A co-working space focused on catering to female startup founders has opened in London, aimed at creating a comfortable environment for female entrepreneurs.
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Called Blooms, the working space and members’ club was created by Lu Li, founder and CEO of Blooming Founders, as an accelerator to help female startup founders in their early stages.
Although the space has been designed with women in mind, it is not female-only. Li said the aim is to create a space that is open and inclusive for everyone.
“Blooms’ vision as London’s first female-focused business club is to create an inspirational environment for founders to work from and do business in,” she said. “We provide the right setting and access to a diverse community to enable our members to focus on work, life and success, while providing a sanctuary.”
More than half of women are less attracted to a job in technology than men are, and many female founders in the tech industry, especially in Silicon Valley, have struggled with the industry culture when in the early stages of their startup. Li said this male-led culture usually stems from the industry having been “created by guys for guys”.
The culture in the technology industry is gradually shifting, but some firms still lack an inclusive, flexible culture.
Blooms aims to offer a culture of flexibility and community as well as comfort to match the things female founders often look for in a workspace.
Blooms members are given access to mentors, events and opportunities to network, and have flexibility through facilities such as an on-site crèche and 24-hour access, including weekends.
Li said: “Some 80% of women become mothers at some point in their lives. That is a big disruption to our working lives and the infrastructure doesn’t really cater for that.”
Imposter syndrome, a term used to describe accomplished individuals who are unable to accept their own abilities, is often associated with women in the IT industry – and many female founders have described how hard they have found it to work alone as an entrepreneur, something Li admitted she felt when she started her business two and a half years ago.
“I have realised along my entrepreneurial journey that it is very lonely and very hard and a lot of women are trying to do it on their own,” she said.
Blooms memberships will be available through a credit-based system and start at 12 days, which can be used across 12 months.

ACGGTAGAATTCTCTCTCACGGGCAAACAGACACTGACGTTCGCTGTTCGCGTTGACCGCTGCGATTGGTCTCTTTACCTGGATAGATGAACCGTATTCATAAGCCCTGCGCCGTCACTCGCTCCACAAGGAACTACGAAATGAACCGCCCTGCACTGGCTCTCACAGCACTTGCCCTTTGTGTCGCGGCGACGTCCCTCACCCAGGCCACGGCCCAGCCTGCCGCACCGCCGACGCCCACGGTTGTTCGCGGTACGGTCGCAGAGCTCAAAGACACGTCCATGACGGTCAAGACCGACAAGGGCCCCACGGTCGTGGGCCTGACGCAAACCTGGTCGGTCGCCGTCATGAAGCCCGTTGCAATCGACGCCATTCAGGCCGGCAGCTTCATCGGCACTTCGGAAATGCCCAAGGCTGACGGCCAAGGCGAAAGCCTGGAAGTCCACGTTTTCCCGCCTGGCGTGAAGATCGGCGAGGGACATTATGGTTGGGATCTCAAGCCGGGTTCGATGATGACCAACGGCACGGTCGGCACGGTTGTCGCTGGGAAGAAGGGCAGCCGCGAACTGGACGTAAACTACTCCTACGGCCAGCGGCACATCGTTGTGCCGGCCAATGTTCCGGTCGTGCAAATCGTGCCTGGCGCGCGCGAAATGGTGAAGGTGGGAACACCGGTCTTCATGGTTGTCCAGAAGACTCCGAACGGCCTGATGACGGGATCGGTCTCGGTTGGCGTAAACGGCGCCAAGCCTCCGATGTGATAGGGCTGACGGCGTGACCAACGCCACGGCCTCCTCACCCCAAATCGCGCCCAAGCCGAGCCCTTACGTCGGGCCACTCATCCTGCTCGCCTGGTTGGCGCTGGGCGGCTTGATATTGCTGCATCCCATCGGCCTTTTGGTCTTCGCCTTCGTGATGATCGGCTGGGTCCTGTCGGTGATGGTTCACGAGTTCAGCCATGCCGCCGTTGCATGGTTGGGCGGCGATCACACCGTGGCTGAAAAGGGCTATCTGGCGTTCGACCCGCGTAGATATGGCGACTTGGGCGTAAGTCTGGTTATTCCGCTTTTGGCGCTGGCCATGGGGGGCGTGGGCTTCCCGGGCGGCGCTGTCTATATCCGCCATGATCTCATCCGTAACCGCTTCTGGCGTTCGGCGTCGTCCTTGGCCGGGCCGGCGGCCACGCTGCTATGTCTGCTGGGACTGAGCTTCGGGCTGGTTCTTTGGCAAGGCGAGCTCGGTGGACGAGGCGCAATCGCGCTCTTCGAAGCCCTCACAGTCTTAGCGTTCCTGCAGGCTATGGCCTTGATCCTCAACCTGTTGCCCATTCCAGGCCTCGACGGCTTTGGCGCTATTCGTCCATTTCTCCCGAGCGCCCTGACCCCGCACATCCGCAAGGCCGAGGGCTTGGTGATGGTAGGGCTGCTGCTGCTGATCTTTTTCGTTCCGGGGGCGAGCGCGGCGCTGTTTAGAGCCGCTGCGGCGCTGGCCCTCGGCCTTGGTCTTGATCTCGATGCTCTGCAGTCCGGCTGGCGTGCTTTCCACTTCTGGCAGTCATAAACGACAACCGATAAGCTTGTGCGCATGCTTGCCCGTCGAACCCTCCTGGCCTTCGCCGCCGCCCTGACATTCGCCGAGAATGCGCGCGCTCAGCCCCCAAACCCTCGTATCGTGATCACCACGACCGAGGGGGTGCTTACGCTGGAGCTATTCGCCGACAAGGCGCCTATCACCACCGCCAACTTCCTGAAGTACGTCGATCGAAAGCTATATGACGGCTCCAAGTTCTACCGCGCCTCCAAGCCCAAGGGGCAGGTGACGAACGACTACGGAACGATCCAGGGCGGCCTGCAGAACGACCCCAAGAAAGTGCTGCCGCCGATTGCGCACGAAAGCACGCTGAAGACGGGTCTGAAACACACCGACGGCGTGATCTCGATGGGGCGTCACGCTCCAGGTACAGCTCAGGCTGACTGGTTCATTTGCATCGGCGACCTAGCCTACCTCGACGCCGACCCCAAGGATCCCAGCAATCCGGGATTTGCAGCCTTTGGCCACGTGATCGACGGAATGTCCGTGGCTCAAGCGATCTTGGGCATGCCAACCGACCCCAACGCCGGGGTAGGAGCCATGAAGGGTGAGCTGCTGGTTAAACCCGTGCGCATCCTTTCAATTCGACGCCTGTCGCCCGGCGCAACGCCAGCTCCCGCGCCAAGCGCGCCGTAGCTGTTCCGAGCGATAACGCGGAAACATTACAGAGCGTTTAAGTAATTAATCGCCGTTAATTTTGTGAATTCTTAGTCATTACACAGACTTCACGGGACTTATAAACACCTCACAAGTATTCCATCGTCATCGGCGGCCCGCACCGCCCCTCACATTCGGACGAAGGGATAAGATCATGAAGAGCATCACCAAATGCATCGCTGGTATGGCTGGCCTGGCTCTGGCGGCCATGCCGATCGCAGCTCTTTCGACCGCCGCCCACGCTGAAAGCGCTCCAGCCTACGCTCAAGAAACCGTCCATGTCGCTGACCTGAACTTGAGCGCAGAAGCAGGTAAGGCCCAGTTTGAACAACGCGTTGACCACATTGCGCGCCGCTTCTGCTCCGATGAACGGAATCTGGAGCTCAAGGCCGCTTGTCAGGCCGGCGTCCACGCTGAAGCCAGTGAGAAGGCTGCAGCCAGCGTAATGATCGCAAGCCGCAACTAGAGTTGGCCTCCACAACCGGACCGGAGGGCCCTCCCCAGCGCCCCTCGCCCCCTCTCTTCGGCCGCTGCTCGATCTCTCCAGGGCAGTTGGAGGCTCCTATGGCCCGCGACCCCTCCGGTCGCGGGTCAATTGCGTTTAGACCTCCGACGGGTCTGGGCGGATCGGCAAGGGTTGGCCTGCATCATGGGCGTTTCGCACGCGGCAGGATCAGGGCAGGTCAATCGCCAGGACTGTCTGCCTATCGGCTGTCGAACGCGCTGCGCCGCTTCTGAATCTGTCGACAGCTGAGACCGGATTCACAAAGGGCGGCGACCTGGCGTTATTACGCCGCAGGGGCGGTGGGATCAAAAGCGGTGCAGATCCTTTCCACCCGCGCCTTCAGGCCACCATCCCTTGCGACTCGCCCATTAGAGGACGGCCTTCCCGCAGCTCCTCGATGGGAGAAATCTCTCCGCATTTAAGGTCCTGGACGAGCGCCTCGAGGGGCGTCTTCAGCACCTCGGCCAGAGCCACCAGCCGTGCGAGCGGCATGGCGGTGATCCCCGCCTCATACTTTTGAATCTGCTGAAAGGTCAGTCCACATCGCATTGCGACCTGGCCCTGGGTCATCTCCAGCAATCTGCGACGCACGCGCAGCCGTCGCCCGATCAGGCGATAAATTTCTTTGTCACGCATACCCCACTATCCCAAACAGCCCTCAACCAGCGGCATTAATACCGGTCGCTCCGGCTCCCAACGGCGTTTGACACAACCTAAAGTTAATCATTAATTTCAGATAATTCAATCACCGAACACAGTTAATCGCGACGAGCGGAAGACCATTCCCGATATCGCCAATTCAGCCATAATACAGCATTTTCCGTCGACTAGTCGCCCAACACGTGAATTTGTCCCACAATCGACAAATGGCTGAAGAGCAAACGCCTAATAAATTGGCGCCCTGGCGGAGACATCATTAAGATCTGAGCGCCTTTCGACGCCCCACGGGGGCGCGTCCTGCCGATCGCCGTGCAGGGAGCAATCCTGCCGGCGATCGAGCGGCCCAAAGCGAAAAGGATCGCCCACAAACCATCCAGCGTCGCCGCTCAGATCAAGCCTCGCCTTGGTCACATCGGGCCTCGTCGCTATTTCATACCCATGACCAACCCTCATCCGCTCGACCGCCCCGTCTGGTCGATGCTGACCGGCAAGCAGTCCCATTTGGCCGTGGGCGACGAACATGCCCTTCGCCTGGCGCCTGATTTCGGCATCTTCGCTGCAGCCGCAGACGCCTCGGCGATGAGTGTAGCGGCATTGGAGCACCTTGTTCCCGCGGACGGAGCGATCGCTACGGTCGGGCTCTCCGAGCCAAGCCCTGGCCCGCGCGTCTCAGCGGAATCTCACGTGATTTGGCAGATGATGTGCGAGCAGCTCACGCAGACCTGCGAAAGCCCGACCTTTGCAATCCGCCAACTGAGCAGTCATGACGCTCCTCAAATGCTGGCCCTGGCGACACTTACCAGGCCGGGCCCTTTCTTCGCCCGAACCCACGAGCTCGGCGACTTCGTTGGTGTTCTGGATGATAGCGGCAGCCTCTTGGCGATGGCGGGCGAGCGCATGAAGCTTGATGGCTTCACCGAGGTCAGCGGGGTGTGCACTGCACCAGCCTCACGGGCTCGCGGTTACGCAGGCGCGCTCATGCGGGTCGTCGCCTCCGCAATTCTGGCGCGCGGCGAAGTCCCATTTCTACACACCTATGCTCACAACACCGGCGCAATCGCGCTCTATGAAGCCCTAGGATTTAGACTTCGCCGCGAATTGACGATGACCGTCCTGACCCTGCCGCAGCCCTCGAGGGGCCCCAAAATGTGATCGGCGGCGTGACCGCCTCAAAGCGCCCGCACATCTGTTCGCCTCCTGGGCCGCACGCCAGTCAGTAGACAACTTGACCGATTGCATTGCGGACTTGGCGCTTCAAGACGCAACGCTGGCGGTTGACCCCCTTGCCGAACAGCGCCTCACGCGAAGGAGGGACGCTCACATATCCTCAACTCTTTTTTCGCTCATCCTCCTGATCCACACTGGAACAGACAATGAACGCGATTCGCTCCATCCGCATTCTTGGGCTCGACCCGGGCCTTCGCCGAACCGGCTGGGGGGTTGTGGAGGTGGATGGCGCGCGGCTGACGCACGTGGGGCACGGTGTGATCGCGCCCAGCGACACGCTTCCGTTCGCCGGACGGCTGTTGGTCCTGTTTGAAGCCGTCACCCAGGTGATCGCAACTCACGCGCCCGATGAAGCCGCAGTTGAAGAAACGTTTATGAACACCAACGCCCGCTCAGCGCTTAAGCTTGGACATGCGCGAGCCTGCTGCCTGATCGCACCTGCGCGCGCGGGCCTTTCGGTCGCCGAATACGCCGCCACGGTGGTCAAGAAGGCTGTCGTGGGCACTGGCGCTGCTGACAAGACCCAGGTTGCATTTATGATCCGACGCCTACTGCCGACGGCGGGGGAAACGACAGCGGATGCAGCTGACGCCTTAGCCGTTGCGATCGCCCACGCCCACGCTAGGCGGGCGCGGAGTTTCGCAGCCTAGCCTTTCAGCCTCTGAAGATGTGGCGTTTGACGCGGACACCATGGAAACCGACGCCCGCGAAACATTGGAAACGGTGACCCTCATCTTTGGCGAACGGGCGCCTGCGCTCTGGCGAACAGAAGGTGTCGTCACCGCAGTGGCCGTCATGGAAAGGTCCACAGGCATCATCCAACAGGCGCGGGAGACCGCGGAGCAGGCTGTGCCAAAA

“We wanted to create an environment that was female founder-friendly, but open to everybody,” said Li. “We have gained fantastic support from investors, experts and other mentors to help our growing community, and we have seen a real appetite for our memberships.”
Female startup founders can often find it difficult to raise funding, so Blooming Founders has also announced it will launch a digital platform to connect founders and investors, as well as experts and mentors from different areas of expertise.
Alex Depledge, a mentor at Blooms and founder and CEO of BuildPath.com, said that although there have been many #metoo stories in the media surrounding “women in vulnerable positions being subjected to men in powerful positions”, she has not experienced this problem herself because she worked with a female co-founder.
Depledge encouraged other female founders to “find your tribe” because it can be difficult to navigate entrepreneurship alone – something Blooms can help with.
“Unless we have a space to call our own, where we can connect with each other and meet people, we’re not going to succeed,” she said.
Many have claimed that for women to gain parity in the tech industry, they not only have to gain support from the men at the top of organisations who make decisions, but need to adopt a “pay it forward culture” and support each other.
Depledge urged: “As you are climbing that ladder, you must turn around and extend a hand a pull those up behind you.” ……………………………………………………………………………………………………